Pygmy rights shelved

April 12, 2010 12:00 am

, BRAZZAVILLE, Apr 12 – A conference aimed at protecting the rights of central Africa\’s pygmies has been shelved because governments are too busy to discuss their fate, a Congolese official said here Monday.

The Republic of Congo was to host an international forum this week at which more than 500 people were expected, including UN representatives, politicians and pygmies.

However, the official said the meeting "has been postponed because of the overly busy agendas of governments and partners," adding that it had been rescheduled to next February.

"There are plenty of other reasons, which could be of a financial nature," the official at the forest economy ministry added.

Often marginalised, pygmies are nomads who live in the great forests of central Africa, where the Congo basin is recognised as vital to the planet as the second largest natural source of oxygen after the Amazon rainforest.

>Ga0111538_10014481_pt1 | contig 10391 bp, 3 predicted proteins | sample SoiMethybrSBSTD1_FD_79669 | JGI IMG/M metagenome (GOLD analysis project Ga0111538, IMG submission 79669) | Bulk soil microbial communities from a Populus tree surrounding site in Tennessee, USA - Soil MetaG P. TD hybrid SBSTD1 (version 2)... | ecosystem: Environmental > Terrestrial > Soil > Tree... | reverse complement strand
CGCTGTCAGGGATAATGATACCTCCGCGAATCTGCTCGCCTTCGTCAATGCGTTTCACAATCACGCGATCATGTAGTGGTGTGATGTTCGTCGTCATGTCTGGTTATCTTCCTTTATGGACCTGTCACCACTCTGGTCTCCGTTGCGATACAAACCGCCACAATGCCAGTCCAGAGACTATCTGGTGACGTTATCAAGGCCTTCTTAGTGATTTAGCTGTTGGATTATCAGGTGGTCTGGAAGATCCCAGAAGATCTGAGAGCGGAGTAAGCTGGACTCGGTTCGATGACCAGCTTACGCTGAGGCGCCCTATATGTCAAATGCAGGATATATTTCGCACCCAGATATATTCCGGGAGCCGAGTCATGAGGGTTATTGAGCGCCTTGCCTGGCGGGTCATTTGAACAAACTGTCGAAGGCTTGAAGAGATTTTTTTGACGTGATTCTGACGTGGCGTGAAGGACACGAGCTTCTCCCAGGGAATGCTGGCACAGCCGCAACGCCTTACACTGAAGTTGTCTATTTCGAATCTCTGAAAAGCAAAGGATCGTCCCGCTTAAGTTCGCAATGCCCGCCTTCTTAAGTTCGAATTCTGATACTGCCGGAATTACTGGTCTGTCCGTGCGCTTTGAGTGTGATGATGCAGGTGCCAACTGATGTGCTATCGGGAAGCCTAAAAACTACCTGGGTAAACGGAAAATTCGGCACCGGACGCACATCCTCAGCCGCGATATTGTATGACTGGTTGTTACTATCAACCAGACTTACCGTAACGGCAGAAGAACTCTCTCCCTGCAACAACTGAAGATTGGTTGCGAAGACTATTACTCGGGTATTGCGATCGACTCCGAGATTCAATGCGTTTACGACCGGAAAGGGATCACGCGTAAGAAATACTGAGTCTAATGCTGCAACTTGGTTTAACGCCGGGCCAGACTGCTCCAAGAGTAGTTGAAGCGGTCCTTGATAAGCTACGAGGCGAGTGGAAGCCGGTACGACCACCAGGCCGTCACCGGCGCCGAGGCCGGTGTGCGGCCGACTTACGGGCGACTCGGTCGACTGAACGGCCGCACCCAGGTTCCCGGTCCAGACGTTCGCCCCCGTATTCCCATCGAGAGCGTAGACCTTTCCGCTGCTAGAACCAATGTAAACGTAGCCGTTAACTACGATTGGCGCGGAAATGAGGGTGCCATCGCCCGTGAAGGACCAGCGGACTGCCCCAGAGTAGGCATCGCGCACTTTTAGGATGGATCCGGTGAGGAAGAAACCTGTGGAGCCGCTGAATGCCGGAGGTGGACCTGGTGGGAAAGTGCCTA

About three million pygmies are estimated to live in the Congo basin.

Forest Economy Minister Henri Djombo said last week that the aim of the meeting was "to elaborate and adopt a plan of action to protect the rights and emancipation of the indigenous people of Central Africa".

"The indigenous peoples (pygmies) are players who live with biodiversity and work to manage it in durable fashion. We have much to learn from them and should be humble to go to their school," Djombo said before the conference was postponed.


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